“Too many people are thinking of security instead of opportunity. They seem more afraid of life than death.”
–James F. Byrnes
After making sure that my letter of resignation satisfied the rules of proper etiquette, I clicked the print button with a feeling of relief. After two and a half years of working in the 9 to 5, business-casual, non-profit world of healthcare, it felt good to be moving on. Career-wise, it’s a complete change of direction, but the opportunity is just too good to pass up. I guess one could say that I’m gambling a bit with my career… and I can’t be sure, but the odds look pretty good from where I’m standing.
2 years has always been the saturation point for me when concerning any activity. Throughout my life, pretty much any activity I’ve pursued, I’ve gone after a goal for 2 years, and then found myself getting bored and moving on to something else. Relationships, hobbies, whatever– except for football, 2 years seems to be the maximum length that my mind can stay interested in any given pursuit. So I wondered what would come after 2 years at the hospital, writing code and designing web sites day after day. True to form, in the last few months I’ve found myself itching for change, itching to do something where I could use my skills to build towards something new and different. My internal career clock seems to agree with an oft quoted poker blogger who frequently reminds us, “stasis = death”.
I’d done the resume thing, posting on a few IT job sites and gotten a few job leads. But nothing really sparked my interest until a small startup company in Rochester, New York called about a job working with their Medical Imaging software. I spoke with them extensively, and was impressed by a demo of their software, as well as the progress they’d made in their first year with only 9 employees. Becoming a part of a small team really attracted me, since bureacracy gets in the way of a lot of things at larger corporations.
The job sounded right up my alley– small company, opportunity for growth, a chance to work with a few smart people. But Rochester? I lived in Connecticut for the first 22 years of my life, and we had some blizzards, but Rochester is up there past Buffalo. A big change from sunny LA, and a big move for a company that is still getting its feet planted in the industry. But the wife and I are kidless, without geological constraints, so a 3,000 mile trek isn’t too scary. Neither of us are big fans of the Hollywood scene, so Rochester might be a nice antidote for the bright lights and fancy cars.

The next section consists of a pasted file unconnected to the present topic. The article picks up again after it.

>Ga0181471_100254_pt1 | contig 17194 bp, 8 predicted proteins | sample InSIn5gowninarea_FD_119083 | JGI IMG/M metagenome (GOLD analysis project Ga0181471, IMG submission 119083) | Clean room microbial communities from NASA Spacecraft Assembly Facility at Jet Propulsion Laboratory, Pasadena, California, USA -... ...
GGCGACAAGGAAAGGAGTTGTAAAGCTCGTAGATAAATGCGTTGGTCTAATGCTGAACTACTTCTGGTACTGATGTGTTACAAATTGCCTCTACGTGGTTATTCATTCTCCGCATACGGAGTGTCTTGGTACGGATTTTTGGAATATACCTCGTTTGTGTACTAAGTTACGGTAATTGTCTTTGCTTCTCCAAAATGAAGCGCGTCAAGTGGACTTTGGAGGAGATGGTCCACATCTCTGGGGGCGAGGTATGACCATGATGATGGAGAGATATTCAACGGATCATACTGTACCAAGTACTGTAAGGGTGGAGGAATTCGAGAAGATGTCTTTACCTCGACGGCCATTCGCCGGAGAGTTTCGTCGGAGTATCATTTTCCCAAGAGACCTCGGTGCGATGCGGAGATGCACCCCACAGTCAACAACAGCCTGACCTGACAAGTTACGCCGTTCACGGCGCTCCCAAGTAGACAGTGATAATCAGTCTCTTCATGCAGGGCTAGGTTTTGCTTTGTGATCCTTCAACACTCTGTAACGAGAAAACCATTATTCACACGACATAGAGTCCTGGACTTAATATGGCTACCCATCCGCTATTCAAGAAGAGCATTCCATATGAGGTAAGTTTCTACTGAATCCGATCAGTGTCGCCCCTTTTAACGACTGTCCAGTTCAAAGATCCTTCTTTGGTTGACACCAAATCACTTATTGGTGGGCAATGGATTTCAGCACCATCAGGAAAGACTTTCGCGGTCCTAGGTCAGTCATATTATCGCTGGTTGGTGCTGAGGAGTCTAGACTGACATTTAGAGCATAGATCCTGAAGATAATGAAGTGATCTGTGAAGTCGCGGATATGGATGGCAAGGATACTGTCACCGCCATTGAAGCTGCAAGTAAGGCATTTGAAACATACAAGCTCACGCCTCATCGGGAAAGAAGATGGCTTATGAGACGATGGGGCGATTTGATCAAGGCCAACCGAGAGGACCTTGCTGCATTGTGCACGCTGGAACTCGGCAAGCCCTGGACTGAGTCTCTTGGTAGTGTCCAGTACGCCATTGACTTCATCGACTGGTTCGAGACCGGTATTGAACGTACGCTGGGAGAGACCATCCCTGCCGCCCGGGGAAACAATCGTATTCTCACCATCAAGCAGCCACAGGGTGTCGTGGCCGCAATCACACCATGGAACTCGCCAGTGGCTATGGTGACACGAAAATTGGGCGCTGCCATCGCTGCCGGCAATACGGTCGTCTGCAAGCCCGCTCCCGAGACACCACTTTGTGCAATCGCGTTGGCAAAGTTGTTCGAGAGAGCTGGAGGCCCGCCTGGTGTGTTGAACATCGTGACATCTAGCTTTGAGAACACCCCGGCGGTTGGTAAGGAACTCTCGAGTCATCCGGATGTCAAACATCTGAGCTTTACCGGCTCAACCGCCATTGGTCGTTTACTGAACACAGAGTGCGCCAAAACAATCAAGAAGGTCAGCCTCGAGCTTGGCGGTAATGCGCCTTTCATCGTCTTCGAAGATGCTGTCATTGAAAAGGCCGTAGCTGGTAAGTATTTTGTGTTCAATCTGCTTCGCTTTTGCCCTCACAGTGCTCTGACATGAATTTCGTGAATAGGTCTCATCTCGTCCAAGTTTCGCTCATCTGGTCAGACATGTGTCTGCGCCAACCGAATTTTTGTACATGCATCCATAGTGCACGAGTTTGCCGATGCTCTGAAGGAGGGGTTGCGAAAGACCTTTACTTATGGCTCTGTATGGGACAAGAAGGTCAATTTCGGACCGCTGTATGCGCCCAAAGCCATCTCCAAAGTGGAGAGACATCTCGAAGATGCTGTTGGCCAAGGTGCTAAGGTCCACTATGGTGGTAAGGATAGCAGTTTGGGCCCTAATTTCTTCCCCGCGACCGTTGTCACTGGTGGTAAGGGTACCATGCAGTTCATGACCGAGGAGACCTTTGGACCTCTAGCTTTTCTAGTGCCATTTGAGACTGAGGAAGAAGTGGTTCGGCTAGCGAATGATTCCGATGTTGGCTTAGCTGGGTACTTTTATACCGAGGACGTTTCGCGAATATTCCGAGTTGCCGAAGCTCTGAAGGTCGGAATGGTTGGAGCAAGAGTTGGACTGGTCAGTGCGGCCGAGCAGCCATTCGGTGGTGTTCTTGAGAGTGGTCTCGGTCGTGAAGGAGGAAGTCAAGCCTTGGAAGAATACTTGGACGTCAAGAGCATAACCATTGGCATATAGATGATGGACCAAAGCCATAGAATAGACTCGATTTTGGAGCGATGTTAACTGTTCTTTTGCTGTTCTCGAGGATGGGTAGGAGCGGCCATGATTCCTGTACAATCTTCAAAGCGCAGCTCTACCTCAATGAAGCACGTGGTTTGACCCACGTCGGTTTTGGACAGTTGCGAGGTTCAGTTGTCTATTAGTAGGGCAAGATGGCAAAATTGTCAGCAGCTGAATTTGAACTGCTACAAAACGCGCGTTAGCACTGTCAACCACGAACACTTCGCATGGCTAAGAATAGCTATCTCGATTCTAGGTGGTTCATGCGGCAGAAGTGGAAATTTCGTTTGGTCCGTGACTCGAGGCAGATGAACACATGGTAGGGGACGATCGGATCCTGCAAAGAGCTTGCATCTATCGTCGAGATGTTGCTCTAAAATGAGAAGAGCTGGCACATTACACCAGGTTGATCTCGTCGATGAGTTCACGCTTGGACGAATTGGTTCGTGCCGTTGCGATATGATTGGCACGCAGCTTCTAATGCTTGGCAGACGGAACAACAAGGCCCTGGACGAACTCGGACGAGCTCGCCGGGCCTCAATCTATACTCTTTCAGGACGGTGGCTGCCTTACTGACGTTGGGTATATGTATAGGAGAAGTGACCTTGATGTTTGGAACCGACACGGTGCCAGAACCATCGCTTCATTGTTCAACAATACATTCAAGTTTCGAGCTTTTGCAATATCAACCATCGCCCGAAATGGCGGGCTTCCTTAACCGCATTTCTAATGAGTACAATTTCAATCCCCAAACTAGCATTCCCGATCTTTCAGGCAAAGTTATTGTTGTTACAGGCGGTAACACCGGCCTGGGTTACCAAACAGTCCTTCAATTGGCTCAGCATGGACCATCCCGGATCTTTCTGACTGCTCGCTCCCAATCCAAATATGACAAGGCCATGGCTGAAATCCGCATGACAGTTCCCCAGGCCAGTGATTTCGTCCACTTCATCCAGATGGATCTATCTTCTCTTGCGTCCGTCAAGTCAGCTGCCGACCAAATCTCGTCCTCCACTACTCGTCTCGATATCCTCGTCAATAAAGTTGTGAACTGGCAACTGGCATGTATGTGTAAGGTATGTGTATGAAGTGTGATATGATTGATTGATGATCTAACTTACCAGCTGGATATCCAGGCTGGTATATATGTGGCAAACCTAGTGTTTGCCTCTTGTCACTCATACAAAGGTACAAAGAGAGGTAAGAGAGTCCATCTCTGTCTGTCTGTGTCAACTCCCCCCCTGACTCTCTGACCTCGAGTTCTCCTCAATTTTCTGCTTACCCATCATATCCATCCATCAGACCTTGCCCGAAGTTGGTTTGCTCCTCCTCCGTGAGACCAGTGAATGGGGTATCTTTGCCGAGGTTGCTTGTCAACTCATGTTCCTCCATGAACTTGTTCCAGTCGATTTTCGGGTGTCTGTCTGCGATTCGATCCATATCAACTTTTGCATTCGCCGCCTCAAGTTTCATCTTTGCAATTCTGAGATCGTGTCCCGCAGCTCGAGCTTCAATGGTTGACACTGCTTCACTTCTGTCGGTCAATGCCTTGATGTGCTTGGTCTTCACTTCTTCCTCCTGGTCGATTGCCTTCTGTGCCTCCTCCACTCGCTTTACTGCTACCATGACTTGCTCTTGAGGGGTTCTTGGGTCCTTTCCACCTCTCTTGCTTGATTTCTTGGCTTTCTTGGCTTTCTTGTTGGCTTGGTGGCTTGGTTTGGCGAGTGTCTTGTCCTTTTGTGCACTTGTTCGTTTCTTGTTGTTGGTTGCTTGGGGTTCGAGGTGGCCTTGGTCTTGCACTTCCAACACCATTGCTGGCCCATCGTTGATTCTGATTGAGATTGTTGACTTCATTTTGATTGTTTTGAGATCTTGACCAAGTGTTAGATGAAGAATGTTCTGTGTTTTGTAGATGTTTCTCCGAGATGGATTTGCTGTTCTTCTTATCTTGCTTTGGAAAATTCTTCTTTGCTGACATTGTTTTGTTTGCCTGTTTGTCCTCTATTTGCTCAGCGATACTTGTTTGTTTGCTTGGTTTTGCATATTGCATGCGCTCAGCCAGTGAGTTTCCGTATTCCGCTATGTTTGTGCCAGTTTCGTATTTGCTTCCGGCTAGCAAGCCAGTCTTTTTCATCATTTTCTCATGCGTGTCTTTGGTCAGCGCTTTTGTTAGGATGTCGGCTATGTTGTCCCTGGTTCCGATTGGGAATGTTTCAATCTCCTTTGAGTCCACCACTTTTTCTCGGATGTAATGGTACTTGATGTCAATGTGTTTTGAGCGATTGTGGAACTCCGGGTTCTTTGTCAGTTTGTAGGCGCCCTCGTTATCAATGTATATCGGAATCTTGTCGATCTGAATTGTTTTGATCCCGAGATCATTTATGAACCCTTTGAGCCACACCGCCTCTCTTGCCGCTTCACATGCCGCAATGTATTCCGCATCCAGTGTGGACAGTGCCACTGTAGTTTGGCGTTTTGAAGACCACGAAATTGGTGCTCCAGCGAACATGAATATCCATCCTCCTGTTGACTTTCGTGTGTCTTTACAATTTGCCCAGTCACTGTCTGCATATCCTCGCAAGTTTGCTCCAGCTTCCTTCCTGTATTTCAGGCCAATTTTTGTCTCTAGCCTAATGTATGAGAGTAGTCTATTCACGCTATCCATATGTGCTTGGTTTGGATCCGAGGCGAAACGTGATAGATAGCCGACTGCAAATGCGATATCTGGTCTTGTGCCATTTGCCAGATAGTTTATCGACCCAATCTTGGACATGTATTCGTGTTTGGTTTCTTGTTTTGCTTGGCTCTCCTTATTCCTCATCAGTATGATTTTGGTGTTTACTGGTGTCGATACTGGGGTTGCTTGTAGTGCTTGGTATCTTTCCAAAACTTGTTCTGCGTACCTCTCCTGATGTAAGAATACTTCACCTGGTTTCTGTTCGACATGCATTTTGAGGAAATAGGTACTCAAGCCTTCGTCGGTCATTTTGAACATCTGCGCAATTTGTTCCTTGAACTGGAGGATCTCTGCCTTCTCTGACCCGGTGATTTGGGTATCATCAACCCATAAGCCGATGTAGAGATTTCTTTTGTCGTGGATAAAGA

After 3 interviews, the company said they liked what I had to offer, but were so busy that they’d call me in 2 weeks with some kind of offer. I shelved the idea in the back of my mind and wondered what to do.
A couple days later, my buddy RDub (the author of a guest post on No Limit Strategy) flew in for a job interview with Full Tilt Poker, pending his graduation this summer. We planned to meet up after his interview and hopefully hit the LA card rooms to introduce him to the famous ram-and-jam, no-fold-em California hold em. Unfortunately, we never played a hand of poker, although we did sit at the table with a couple of sharks.
Dinner With Sharks
My cell phone rang, and I was surprised to hear the voice of Rafe “Tiltboy” Furst on the other end. Rafe had hooked me up with VIP seats recently at a celebrity poker event, and is just an all-around nice guy. Rdub had told Rafe to check and see if I wanted to meet them for dinner at an Italian joint in Venice. “Them” included Rafe’s compadre, poker superstar Phil Gordon. I gladly accepted, and hopped in the car for the 30 minute drive to Venice, glad that the Tiltboys were willing to put up with some unknown poker blogger.
Dinner was excellent, and filled with tales from the Tiltboys about their Ultimate Sports Adventure. What a trip… travelling around in an RV with a built-in poker table to see every major sporting event over the course of a year…
Phil graciously signed a couple autographs during dinner, yet another reminder at the rising popularity of poker. It was strange to hear the term “poker blog” used by a couple of poker superstars as I stuffed myself with pasta, and wondered what the future for this little niche of the blog world would be. After all the food was gone, we hit the road, and headed back to Rafe’s place (which was unsurprisingly extremly nice) to hang out for a bit.
Phil soon took off to head back to catch a flight to Vegas, leaving Rafe, RDub, and I to a discussion about the state of online poker, bonus-whoring, and other topics often discussed in poker blogs every day. At some point Rdub mentioned something about me being a programmer, and Rafe looked up in surprise.
“You’re a programmer?” asked the tiltboy.
“Yeah, unfortunately I don’t know too many full-time poker bloggers. I write code for a hospital, but I’m looking for something new,” I said.
The wheels in Rafe’s big brain started spinning, as if he was pondering whether to push an opponent all-in at the final table.
…to be continued…
Next post: The Eyes of Jesus and Going All In
No related posts.
Leave a comment